Monday, October 4, 2010

Cancer Man Returns Again

The apartment was a little slice of hell, not the kind of place where you'd want grow up, not the kind of place you'd ever want to go to die. As it happens, we seldom get those kind of choices. You're born where you're born. You die wherever. Most of the time, you're greeted by a crowd coming in. Most of the time, you leave when there's no one looking.

The door was at the end of a long stretch of stairs. A swollen and prematurely carved jack-o-lantern guarded the last step. It was already beginning to rot and the rain coming down wouldn't help.

The window next to the door had been patched over. In it's place was a restaurant sign advertising loaded nachos. The job wasn't a quick fix. It was permanent.

What kind of asshole landlord would do that?

Gina shuffled outside, all smiles and frenetic politeness. She didn't mean to call, didn't want to be a bother, but she didn't want to miss her appointment.

I apologized. I wasn't late. She was in no way behind schedule, but I'd been answering an e-mail. I wanted to make sure a friend was OK.

She got in the car and we drove. She told me about her daughter again, clarifying some of the things she'd said before. Last time, she'd been groggy. She'd taken a pain pill before we left and the drugs had knocked her on her ass. I'd thought it was just the chemo, but Gina told me she's taking quite a bit of medication.

"Me and the other daughter clashed," she said. "She was moving in with the boyfriend and I went along. He had a big house."

What the daughter had failed to mention was that she and the boyfriend expected her to watch her daughter's two kids all summer long.

"I told her not to take them out of daycare, but she did." She frowned. "I don't mind helping out, but not all the time."

On a fixed income, a disability check, and with cancer, they'd brought her in as an indentured servant.

"We clashed. Boy, we clashed. " And she left and moved in with another daughter with equally complicated, but less troublesome issues.

"She can't drive," she told me, shook her head and laughed. "Boy, she can't drive."

At the office, the nurse told us it would be two to three hours for her treatment. Gina gave me the card for her doctor and told me to call him after while. She didn't see any point to have me wait around.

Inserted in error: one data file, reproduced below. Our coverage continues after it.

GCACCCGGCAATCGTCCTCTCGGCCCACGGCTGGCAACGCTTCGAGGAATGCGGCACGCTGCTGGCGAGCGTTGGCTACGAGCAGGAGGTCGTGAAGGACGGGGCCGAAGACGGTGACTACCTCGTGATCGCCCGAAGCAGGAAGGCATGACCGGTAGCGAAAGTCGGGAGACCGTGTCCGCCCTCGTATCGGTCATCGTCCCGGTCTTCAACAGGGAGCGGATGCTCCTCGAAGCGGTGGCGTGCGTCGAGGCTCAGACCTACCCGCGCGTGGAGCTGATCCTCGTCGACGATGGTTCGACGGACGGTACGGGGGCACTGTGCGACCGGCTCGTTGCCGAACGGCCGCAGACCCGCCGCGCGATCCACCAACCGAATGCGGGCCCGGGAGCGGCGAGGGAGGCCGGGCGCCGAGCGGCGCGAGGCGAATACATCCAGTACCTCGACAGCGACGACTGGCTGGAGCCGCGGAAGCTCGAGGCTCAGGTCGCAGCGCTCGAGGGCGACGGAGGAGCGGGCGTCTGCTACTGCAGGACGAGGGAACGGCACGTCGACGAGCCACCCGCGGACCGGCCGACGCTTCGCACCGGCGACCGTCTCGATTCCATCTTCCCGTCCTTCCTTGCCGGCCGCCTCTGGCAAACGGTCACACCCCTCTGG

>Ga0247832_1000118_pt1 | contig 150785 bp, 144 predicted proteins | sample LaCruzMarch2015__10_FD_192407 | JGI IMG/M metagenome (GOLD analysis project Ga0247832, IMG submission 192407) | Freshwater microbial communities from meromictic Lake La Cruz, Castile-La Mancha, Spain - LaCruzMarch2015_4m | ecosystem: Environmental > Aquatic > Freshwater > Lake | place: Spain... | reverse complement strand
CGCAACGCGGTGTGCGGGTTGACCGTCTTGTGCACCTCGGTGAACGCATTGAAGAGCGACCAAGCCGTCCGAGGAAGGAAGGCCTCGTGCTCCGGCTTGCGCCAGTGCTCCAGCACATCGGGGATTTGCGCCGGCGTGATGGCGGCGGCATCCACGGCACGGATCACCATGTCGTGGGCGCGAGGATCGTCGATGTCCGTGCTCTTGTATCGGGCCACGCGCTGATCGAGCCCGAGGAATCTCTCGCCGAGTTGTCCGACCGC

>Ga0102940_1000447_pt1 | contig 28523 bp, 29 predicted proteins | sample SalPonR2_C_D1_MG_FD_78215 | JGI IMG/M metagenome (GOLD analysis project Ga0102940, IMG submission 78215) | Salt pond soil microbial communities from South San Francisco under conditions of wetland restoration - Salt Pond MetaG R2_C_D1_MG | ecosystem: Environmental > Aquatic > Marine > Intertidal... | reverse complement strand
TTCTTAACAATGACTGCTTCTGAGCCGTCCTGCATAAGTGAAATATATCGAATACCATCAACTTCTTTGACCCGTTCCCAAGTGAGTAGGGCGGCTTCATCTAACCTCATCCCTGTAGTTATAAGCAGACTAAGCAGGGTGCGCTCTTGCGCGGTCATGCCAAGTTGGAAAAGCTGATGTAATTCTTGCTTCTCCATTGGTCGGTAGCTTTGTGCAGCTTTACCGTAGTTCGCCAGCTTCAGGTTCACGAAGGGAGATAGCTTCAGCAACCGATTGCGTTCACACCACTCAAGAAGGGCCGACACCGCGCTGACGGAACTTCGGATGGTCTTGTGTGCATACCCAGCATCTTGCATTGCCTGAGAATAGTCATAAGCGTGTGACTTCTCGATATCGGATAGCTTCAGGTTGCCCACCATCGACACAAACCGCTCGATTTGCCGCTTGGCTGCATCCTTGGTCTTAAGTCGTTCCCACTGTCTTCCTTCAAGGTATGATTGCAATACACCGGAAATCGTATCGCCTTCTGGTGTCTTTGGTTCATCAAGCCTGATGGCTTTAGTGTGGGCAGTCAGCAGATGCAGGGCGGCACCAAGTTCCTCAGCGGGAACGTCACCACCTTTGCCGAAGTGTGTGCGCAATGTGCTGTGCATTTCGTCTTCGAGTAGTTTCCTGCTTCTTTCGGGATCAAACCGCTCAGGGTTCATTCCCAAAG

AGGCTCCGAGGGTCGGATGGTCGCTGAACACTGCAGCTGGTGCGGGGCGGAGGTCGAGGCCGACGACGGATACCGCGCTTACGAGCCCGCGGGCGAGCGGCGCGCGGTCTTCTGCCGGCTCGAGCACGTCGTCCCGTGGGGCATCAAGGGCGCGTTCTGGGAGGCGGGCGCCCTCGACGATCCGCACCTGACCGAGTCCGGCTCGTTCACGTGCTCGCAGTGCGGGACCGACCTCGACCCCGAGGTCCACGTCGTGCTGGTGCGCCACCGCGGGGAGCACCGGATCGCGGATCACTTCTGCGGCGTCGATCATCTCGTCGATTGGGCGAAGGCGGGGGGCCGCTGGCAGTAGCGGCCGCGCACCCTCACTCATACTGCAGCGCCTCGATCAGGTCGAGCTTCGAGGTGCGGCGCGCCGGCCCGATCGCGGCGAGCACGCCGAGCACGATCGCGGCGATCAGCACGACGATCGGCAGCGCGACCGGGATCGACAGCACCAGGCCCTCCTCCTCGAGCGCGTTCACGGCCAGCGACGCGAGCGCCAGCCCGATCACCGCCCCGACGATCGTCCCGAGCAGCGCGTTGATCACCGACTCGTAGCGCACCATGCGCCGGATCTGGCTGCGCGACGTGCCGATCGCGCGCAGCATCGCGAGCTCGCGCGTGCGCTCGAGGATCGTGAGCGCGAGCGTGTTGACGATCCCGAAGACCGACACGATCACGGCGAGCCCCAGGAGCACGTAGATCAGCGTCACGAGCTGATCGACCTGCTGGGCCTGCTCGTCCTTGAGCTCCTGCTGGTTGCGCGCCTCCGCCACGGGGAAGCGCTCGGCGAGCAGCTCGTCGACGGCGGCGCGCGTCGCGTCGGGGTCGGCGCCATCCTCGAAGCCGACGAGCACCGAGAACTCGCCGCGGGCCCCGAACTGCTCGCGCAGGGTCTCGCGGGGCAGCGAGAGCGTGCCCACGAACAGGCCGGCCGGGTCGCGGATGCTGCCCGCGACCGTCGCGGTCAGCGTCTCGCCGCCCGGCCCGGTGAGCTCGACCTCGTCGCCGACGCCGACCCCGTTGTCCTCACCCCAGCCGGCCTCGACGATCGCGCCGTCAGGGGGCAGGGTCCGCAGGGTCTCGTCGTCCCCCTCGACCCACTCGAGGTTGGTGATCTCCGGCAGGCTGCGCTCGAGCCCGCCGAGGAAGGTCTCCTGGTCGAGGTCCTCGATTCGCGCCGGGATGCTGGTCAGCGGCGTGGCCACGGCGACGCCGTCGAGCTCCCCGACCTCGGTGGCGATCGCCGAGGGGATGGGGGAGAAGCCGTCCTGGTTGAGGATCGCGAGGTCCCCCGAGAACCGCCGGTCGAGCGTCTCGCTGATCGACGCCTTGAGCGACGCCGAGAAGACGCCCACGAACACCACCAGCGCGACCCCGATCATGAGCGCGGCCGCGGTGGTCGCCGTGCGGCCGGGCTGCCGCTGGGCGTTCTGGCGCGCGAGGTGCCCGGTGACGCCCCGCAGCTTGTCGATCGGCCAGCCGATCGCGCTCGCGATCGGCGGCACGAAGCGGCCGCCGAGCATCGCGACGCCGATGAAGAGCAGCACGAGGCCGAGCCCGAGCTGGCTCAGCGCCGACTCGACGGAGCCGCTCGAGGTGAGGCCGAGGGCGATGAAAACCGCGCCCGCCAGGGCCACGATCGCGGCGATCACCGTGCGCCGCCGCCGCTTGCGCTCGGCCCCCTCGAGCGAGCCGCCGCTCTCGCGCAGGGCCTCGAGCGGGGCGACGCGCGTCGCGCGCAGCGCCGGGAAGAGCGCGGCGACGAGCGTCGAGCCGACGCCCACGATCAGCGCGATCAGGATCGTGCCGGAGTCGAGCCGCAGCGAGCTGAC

I went back to work, checked in with the doctor and they called me when she was finished.

I ushered her carefully back into the car. Most of the spunk and spark Gina had going for her before the treatment was gone. She was tired and fearsome of the traffic.

"I don't want to tell you how to drive," she told me. "I'm just making suggestions."

On the way, she offered me a small can of Pepsi.

"I grabbed this," she said. "I thought you might like it."

I told her I couldn't. I'd just started another diet.

She put it away.

"I don't drink soda too much on account I had a colostomy." She laughed miserably. "I'm all eaten up." She wasn't the only one. "A girl in there, burst a bag." She looked out the window. "She should have said something. I had some spares."

In the car, I noticed the smell: the chemical smell of a funeral home, the smell of death. It was all over her and everywhere in my car. Quite suddenly, I wanted to get her home and get as far away as I could.

I kept my hands on the wheel, drove and just listened. You don't get cancer by riding in a car with a cancer patient.

"They wouldn't tell me how many treatments I had left," she said. "I asked the man and he said he was going to check, but then I took my pill and I forgot and he forgot."

"You could probably call them tomorrow," I told her.

Gina nodded. She could do that. Sure, she could.

"I saved that article," she told me and I didn't know what she was talking about. "That one you did with Judy Garland's daughter. I cut it out and kept it."

"You saved that?" I smiled. "That's..." I didn't know what to say. "It wasn't a very good article," I told her. "Not my best." I looked at her. "Thank-you. You didn't have to do that."

She didn't say anything.

We navigated backstreets and side roads to finally bring her back to her daughter's apartment.

"You can let me out right here. I appreciate you doing this. Thank-you." She skittered off toward those long steps with the sagging Jack-o-lantern at the top. She didn't want me to follow, but I waited at the curb and watched her find the door before I drove away.

I wish I could have brought her some place else.

No comments: